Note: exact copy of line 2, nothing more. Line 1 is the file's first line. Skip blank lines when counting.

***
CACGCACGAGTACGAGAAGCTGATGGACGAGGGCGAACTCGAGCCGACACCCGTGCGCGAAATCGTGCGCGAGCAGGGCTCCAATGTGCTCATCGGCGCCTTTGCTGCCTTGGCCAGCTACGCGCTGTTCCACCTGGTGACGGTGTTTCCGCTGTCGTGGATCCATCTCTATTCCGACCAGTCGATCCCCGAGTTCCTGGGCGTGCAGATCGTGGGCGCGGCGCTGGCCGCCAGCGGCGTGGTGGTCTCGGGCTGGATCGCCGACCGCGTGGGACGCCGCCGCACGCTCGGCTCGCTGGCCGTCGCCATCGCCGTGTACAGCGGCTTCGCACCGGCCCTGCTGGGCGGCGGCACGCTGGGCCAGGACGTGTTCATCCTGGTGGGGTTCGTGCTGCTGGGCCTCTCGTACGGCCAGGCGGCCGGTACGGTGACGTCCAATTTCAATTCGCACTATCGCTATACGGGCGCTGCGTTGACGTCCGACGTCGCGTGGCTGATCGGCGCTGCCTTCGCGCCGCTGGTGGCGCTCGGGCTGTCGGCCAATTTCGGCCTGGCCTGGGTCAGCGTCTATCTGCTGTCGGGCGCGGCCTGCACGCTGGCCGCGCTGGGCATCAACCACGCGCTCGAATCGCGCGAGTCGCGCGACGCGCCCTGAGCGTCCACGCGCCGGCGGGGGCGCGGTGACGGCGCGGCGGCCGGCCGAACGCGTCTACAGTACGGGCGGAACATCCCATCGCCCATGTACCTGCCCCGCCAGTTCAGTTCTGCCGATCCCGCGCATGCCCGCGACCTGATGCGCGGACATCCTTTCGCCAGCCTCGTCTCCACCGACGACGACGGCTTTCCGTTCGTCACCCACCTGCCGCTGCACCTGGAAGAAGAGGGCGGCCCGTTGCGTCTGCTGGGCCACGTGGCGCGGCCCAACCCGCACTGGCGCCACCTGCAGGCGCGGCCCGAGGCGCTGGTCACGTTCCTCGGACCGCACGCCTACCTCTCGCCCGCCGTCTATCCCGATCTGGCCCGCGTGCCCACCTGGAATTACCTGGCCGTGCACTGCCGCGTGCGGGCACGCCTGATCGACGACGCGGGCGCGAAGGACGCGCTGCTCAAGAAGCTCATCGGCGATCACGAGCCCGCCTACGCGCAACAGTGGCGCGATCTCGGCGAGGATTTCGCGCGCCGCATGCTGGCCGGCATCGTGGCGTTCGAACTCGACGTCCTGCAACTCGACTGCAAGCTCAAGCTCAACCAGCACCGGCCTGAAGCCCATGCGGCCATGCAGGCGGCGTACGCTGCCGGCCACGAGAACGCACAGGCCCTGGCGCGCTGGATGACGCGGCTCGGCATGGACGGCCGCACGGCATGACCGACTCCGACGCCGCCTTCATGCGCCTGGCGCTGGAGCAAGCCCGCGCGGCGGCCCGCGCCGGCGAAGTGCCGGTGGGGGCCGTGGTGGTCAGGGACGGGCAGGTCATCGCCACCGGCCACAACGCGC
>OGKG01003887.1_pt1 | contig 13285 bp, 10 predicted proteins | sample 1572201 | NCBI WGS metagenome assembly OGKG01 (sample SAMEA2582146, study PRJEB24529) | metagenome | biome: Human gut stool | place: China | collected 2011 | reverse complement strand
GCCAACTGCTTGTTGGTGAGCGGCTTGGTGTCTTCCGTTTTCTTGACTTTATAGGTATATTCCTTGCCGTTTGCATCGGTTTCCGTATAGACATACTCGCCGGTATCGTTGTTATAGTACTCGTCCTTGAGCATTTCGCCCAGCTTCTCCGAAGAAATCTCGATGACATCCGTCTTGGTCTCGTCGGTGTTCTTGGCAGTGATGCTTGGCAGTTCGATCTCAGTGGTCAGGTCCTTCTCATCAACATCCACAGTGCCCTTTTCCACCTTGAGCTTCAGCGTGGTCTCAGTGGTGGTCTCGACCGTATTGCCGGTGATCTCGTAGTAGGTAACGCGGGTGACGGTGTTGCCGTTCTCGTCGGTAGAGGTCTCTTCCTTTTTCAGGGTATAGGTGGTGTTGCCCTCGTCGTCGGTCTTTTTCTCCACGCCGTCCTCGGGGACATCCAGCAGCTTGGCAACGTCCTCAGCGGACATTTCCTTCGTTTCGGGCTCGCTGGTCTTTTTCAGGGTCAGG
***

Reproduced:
>OGKG01003887.1_pt1 | contig 13285 bp, 10 predicted proteins | sample 1572201 | NCBI WGS metagenome assembly OGKG01 (sample SAMEA2582146, study PRJEB24529) | metagenome | biome: Human gut stool | place: China | collected 2011 | reverse complement strand